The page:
From the Publisher
New York Times Book Review, 7/15/10
“If you want to learn about the power and dangers of rock ’n’ roll, check out Mary Gaitskill’s incomparable novel Veronica or Marianne Faithfull’s cackling memoir or The Nick Tosches Reader.”
The writing is intense, truculent, often inspired.
New York Press
[Tosches] has accomplished that rare coup - becoming a rock critic with legitimate literary respectability.
In the nearly 600 pages of The Nick Tosches Reader, one discovers an adaptable writer who is able to find the perfect pitch, tone, and authorial voice to address his subject.
Toronto Globe and Mail
...guaranteed to keep the noses of rock-crit nerds...pressed to the page all summer long.
Publishers Weekly - Publisher's Weekly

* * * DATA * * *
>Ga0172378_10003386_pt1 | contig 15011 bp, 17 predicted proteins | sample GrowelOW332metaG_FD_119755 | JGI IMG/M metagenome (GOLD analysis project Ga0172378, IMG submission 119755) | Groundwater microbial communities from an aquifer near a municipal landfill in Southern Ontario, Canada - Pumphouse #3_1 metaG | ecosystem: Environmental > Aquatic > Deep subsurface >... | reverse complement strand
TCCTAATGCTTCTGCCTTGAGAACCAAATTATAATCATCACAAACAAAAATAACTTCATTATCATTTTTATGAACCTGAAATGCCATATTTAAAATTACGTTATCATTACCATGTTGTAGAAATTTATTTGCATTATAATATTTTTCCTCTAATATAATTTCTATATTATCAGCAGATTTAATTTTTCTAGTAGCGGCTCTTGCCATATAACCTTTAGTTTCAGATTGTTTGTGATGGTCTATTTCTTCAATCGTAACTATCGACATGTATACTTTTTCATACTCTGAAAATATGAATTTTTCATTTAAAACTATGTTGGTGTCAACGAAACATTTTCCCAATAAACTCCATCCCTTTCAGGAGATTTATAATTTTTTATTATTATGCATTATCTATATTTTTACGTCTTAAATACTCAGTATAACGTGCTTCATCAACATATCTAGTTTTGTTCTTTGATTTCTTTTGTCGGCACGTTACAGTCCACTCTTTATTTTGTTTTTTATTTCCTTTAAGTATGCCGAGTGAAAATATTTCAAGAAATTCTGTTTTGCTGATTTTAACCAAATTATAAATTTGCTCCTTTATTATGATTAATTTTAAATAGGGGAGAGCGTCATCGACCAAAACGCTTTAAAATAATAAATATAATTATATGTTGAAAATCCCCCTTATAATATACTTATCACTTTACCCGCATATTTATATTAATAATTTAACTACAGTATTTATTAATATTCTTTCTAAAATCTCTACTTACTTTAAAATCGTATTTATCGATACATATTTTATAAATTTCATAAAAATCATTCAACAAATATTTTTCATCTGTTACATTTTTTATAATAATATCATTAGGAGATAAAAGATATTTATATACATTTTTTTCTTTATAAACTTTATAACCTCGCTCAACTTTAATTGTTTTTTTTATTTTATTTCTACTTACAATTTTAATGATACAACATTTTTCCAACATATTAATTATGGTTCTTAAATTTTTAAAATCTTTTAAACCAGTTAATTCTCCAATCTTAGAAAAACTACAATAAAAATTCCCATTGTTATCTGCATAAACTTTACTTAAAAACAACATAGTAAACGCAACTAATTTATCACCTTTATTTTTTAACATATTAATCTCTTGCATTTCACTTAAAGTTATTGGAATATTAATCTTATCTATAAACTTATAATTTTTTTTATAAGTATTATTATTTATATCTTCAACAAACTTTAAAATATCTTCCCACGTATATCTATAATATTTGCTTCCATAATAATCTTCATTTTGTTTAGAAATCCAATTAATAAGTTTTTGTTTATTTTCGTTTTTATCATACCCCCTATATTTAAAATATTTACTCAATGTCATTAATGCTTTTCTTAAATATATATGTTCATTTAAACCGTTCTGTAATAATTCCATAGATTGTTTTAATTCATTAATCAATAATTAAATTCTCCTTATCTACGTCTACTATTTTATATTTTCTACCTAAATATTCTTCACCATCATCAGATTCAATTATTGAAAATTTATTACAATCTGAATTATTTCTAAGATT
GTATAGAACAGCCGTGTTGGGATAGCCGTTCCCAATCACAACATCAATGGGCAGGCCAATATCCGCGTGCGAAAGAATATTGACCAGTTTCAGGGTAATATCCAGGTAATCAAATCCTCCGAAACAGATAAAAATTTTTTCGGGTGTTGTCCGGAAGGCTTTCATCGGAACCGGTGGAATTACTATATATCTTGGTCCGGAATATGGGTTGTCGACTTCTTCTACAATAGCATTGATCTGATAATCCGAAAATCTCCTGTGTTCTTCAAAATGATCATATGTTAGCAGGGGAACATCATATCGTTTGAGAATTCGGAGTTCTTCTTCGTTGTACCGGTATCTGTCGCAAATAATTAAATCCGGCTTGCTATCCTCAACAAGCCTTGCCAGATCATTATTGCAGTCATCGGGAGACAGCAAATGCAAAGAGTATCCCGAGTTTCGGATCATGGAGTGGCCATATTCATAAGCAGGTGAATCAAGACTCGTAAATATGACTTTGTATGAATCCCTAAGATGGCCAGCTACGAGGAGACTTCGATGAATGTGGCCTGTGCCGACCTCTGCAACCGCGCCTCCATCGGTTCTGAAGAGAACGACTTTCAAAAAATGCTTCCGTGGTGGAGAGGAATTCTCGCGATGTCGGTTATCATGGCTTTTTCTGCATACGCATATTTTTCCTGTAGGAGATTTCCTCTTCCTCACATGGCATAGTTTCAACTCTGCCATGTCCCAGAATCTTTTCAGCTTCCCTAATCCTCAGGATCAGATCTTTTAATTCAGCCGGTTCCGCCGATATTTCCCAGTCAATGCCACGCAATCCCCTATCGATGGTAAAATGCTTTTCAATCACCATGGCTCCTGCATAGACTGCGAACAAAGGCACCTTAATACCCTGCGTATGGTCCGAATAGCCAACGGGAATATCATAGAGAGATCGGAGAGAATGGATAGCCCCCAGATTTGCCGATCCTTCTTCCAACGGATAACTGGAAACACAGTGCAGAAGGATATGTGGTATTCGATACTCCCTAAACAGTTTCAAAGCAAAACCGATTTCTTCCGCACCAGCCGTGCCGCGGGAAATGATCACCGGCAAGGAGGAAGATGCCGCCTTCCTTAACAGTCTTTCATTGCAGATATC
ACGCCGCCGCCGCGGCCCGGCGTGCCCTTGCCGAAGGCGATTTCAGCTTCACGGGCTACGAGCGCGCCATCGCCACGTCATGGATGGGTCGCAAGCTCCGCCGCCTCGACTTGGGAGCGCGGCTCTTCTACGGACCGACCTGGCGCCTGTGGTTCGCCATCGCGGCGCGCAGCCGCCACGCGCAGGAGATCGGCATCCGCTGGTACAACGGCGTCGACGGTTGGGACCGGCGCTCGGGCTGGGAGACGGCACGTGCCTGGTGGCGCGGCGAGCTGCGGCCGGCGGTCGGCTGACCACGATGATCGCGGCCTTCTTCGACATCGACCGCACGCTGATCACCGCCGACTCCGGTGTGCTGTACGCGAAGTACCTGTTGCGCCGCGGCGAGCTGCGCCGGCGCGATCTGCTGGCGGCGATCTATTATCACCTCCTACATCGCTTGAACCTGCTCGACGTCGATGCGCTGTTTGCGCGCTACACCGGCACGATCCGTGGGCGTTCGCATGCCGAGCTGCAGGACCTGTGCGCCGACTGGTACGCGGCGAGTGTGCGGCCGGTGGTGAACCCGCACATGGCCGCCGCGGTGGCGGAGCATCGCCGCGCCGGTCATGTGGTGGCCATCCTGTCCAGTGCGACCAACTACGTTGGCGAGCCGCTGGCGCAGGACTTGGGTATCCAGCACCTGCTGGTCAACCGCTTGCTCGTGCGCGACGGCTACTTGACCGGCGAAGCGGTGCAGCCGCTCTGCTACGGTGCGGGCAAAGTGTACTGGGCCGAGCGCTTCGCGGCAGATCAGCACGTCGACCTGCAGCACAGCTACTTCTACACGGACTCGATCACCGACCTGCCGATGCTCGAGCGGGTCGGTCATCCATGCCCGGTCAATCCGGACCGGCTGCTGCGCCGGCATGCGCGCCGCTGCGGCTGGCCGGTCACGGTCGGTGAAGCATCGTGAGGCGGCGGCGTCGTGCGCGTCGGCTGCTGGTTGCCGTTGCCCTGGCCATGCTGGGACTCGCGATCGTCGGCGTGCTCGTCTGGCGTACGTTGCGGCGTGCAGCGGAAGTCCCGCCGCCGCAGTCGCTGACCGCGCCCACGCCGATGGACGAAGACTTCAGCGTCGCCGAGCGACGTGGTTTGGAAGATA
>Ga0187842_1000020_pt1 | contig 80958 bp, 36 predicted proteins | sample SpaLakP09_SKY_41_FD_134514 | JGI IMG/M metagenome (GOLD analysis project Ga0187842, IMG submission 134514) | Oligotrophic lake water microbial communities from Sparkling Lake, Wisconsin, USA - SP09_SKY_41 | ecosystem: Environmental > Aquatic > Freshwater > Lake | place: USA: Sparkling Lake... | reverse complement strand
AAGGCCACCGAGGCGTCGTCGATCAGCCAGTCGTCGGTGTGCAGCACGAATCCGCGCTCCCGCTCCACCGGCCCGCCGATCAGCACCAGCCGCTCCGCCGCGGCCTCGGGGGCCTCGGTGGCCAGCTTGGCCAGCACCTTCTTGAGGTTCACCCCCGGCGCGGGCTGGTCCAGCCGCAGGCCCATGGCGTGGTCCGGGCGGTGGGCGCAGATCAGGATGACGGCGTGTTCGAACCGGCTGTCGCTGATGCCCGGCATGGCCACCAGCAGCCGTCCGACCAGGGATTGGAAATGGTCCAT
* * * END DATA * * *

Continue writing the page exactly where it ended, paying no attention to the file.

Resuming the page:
Tosches is best known for his 100-proof biographies of Dean Martin and Jerry Lee Lewis, and his beautifully trenchant life of the prize-fighter Sonny Liston (see review above) will arrive to the timely accompaniment of this collection from his diverse writing career, showing Tosches to be more than a gifted, dogged chronicler of flawed public figures. The Reader contains more than 100 pieces, including excerpts from the author's nonfiction, his two novels (Cut Numbers, Trinities), dozens of magazine pieces that appeared in such publications as Rolling Stone, Esquire and Vanity Fair (to which Tosches is now a contributing editor) and riffs on Charles Olson's Maximus Poems, Sinatra's voice, Miles Davis's horn, Carly Simon's mouth and "The Singer Madonna Arraigned by the Ghost of Pope Alexander VI." While these pieces, taken together, show the arc of a successful career, they also give a glimpse of a period in magazine writing that is long gone, in which hell-bent editors such as Lester Bangs would assign a review of a new album and the reviewer could simply talk about how the packaging felt in his hands. Tosches, early in his career, paid his bills with small fees garnered as a music critic, and this lively era of no-holds-barred journalism (later to be dubbed "New") is on raunchy display here. Creem asked Tosches to interview Patti Smith, and the rock-poet says, "Hell, Nick, you know me. Just make it up." And he does. In Rock magazine, he reviewed an album that never existed ("It is indeed quite difficult to approach this album with the pedestrian sensibilities that suffice for most musical creations"). The term "pedestrian" will never be applied to Tosches--neither in his interests nor his prose style. In this carefully constructed collection, for which Tosches provides contextual links and anecdotes about the composition of each piece, readers will get a complex and satisfying portrait not only of a time but of a deeply reflective and probing writer who, beneath the din of music and gangsters and poseurs, hears what he calls "the wisdom and power of silence and wind." (Apr.) Copyright 2000 Cahners Business Information.|